The person at MAX IV who is responsible for hiring external contractors must ask the external contractor if they intend to perform any hazardous work involving chemicals. If so, the responsible person must and also inform the contractor to contact the CS team. The external contractor will be prompted to fill in a form where they explain their planed work. Contractors are not allowed to start any hazardous chemical work at MAX IV before the form is approved by the CS team. The work decision will be sent to the contractor and the responsible person at MAX IV who checks what actions must be taken from MAX IV to prevent any hazards for staff.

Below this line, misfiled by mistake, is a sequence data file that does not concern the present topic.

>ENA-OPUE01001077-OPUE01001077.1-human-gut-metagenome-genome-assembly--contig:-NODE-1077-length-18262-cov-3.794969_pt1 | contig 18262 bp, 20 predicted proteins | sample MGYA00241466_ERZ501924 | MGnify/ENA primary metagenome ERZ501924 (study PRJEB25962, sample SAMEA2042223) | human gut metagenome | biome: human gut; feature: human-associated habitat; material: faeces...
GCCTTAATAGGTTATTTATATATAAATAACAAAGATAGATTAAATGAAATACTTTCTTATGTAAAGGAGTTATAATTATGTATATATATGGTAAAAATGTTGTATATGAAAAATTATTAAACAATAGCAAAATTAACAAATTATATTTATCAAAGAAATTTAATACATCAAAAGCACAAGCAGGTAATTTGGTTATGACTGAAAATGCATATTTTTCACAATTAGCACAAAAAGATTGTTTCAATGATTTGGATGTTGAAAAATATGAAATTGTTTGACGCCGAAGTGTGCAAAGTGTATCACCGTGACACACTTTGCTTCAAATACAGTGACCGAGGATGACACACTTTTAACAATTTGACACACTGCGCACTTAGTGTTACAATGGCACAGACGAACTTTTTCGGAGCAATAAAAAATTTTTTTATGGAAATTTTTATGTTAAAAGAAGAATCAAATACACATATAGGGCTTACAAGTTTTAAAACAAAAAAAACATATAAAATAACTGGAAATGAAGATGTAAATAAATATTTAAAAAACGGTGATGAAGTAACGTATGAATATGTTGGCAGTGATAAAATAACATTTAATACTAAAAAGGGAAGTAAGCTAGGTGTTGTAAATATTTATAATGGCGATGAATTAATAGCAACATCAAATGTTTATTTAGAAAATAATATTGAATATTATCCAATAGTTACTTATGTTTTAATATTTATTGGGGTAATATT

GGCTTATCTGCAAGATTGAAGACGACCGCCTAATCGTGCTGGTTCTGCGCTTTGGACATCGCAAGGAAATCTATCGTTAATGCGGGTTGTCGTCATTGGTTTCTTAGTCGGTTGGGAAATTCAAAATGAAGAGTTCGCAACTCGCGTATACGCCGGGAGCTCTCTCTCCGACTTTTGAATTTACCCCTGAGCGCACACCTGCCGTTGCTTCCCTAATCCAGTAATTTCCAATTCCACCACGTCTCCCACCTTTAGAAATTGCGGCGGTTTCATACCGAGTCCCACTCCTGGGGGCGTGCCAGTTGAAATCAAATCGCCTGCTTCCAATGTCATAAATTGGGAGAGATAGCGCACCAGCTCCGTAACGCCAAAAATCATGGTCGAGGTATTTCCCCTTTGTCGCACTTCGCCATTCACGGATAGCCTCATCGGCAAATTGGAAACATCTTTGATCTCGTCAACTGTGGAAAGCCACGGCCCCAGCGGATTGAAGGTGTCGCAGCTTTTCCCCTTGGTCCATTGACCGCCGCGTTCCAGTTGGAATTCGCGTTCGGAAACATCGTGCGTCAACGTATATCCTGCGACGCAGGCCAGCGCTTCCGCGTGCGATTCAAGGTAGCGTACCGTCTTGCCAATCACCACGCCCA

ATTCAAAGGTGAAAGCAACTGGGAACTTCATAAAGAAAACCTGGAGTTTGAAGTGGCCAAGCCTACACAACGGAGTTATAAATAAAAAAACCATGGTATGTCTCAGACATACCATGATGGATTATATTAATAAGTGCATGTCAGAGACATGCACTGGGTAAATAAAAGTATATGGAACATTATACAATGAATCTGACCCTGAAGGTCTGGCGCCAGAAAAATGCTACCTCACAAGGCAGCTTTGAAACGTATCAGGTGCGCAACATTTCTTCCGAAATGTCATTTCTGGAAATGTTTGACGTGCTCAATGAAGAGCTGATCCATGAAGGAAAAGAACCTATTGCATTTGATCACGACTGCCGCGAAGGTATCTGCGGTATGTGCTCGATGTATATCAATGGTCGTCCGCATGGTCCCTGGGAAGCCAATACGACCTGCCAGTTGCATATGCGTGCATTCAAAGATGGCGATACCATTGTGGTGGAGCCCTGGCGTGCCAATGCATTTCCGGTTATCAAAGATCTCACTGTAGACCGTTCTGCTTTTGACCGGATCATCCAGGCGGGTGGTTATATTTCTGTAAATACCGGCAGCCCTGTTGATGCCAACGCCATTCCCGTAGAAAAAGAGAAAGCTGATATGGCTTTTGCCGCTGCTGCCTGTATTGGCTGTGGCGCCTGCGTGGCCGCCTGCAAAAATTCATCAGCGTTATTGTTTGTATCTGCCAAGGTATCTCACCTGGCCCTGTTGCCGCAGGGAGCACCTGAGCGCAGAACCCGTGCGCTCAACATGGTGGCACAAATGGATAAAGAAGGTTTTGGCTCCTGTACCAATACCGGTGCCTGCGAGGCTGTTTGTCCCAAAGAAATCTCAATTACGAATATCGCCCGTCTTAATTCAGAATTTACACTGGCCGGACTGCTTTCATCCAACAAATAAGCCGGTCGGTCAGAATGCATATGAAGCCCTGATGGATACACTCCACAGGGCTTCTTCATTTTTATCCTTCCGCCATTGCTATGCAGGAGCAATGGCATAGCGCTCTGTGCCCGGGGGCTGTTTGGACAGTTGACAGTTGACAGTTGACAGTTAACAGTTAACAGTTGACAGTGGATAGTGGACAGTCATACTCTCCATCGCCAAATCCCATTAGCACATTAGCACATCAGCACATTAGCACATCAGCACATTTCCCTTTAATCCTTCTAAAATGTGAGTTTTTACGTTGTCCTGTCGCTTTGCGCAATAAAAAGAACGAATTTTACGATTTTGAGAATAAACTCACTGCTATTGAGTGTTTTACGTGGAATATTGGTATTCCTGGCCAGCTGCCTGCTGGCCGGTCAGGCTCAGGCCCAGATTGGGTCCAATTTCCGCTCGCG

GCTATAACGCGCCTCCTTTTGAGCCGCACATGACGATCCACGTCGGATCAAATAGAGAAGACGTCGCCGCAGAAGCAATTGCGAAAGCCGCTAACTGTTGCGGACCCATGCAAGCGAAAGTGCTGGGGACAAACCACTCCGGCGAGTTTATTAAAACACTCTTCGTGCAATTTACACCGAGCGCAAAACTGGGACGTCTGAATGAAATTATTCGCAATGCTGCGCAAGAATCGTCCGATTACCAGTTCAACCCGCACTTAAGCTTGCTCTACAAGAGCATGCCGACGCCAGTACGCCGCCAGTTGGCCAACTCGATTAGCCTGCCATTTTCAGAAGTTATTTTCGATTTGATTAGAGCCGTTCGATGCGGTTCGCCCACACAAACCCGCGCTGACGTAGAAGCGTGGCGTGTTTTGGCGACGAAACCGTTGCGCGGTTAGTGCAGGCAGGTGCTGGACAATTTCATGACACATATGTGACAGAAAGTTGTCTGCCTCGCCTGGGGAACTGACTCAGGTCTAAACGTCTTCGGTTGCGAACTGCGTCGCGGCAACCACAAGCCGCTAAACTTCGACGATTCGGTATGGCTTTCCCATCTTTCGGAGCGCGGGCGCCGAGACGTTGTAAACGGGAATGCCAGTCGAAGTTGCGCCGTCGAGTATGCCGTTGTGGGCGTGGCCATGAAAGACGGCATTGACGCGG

2.4 Study Visits and Guests

Study visits groups and guests must be informed by the guide of local rules were appropriate. The guide is responsible for acquiring information on specific day-to-day hazards at the facility and plan any tour accordingly.

3. Chemical Hazards

The term chemical hazard includes both hazardous chemical substances and mixtures when they occur as a chemical product and in other manners. Other manners may be as exhaust fumes or other air pollution, or in or on a material, plant or technical device.

Observe that substances which are not classified as hazardous according to CLP and thus do not require hazard pictograms (part 3.1.1), may still become dangerous under certain conditions. This means that a hazard may be generated when an otherwise “non-dangerous” substance as aluminium is used e.g. acid spill on aluminium foil generates hydrogen gas which is a fire and explosive hazard.